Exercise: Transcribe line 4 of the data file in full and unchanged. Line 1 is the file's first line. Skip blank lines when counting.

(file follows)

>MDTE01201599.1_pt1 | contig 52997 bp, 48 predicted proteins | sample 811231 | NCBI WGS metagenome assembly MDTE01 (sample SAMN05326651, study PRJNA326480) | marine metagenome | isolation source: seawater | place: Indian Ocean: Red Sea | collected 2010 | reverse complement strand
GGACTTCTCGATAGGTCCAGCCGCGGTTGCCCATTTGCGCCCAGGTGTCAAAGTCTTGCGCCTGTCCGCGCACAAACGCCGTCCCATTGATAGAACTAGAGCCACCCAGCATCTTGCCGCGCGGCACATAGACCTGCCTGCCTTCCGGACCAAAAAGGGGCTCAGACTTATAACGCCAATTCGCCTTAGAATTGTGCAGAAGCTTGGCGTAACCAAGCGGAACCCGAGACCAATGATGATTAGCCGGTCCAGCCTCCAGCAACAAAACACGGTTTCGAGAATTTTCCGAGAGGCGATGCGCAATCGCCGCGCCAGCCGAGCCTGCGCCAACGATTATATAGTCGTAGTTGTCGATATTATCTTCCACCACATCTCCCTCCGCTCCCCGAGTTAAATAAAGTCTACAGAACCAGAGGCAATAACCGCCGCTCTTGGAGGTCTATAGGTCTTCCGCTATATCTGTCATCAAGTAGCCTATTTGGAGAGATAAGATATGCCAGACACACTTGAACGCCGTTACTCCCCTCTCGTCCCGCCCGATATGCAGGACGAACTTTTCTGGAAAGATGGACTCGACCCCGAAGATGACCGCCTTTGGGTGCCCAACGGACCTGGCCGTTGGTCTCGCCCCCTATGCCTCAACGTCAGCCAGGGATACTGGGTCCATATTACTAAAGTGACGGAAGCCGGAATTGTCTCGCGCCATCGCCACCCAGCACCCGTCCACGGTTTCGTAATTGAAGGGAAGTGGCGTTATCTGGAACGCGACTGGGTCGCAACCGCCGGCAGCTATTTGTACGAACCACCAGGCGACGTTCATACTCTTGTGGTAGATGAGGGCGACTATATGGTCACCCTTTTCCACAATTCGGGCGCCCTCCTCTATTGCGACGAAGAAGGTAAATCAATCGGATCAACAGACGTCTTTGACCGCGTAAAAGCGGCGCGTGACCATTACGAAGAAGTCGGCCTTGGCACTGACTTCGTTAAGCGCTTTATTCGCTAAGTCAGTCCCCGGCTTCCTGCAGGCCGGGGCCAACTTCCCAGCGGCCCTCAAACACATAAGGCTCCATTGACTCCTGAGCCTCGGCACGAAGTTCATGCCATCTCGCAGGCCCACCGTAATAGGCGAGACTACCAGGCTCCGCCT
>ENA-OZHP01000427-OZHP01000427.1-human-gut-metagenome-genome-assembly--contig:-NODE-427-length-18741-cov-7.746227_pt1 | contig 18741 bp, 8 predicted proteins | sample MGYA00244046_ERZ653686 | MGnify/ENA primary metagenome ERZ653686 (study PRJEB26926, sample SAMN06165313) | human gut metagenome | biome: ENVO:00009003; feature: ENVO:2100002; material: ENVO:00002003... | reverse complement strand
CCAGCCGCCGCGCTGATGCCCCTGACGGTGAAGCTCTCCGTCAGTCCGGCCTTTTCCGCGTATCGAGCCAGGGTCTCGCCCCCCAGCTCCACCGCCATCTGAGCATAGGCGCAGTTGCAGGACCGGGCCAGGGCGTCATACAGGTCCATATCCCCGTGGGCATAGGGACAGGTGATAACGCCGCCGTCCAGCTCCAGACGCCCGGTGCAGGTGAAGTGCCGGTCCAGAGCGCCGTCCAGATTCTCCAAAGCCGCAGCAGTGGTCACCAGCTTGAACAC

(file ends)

CCAGCCGCCGCGCTGATGCCCCTGACGGTGAAGCTCTCCGTCAGTCCGGCCTTTTCCGCGTATCGAGCCAGGGTCTCGCCCCCCAGCTCCACCGCCATCTGAGCATAGGCGCAGTTGCAGGACCGGGCCAGGGCGTCATACAGGTCCATATCCCCGTGGGCATAGGGACAGGTGATAACGCCGCCGTCCAGCTCCAGACGCCCGGTGCAGGTGAAGTGCCGGTCCAGAGCGCCGTCCAGATTCTCCAAAGCCGCAGCAGTGGTCACCAGCTTGAACAC